Like everyone else who’s following this story, I’m tremendously moved by the enormous relief effort being mounted by the Chinese people. If anybody reading this knows where a contribution of money would do the most good, I’d be grateful to hear of it.

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Winooski Gorge

May 14, 2008

TUESDAY, MAY 13, 2008

Driving up to Montreal on I-89, I caught a glimpse of what in my youth we called simply “the Gorge.” From the car, it looked like nothing special. But it loomed large for me in those years. Here’s what I wrote in “A Changeling Returns,” and essay originally published in Meditations on Middle-Earth:

You grow older, you grow more wary. As a boy in Vermont, I spent almost every day of one summer fishing in the Winooski River. I didn’t tell my parents that my favorite spot was a backwater just below the hydroelectric dam at the head of a stretch of river bounded by high, steep cliffs to either side, which we all called the Gorge. The river churned wildly as it went through the Gorge, and every few years a teenager died falling from the cliffs. And I certainly didn’t tell my parents that the way to the backwater was through the old power plant, and involved scrambling down the jagged, rusted-out remains of iron stairways and a running leap over a gap that would have, at a minimum, broken bones if I’d slipped. For all that, those long summer days spent with my best friend Steve, fishing and talking and playing cards and reading stacks of comic books from each other’s knapsacks, were one of the best times of my life. I wouldn’t trade the memory of them for anything.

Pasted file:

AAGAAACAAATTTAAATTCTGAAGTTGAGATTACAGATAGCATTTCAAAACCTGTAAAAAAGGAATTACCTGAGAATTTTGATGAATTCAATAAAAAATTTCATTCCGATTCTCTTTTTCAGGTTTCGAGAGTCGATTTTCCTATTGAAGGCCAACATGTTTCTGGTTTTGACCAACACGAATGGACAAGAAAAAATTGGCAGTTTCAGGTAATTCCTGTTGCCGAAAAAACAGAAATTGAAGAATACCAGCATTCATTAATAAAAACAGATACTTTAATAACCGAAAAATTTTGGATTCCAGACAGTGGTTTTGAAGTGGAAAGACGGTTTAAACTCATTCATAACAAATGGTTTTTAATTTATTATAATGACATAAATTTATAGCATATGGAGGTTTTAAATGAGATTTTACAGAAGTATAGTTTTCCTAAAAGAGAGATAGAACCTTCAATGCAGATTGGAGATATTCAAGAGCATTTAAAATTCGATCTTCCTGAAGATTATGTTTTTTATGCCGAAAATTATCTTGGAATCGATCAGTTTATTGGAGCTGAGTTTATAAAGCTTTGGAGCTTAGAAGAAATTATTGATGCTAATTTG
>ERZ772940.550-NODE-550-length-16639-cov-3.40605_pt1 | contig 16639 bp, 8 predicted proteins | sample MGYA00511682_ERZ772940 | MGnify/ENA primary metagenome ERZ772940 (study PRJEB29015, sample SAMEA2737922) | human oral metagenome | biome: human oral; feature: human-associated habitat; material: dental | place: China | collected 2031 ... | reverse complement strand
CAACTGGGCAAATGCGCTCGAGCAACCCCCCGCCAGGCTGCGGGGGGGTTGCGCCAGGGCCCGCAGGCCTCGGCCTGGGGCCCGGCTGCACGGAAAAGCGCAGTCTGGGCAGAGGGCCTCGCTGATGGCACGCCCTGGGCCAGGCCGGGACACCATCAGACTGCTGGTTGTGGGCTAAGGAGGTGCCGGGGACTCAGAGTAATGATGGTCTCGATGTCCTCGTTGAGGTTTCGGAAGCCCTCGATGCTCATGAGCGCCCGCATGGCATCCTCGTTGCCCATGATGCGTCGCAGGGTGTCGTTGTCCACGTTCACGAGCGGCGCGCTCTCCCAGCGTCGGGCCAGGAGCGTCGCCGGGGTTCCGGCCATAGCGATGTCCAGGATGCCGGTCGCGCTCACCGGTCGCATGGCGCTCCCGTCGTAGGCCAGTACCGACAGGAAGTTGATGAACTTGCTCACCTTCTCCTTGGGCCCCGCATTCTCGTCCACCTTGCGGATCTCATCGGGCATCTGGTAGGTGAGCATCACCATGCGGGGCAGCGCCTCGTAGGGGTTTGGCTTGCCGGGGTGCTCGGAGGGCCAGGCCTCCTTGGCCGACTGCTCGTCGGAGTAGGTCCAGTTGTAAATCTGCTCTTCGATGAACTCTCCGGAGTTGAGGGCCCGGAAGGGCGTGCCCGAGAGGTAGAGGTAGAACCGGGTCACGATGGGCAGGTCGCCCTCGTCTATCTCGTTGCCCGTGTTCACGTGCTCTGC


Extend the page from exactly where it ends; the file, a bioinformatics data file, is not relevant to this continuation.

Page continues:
Years later, somewhat transformed, it appeared in The Dragons of Babel: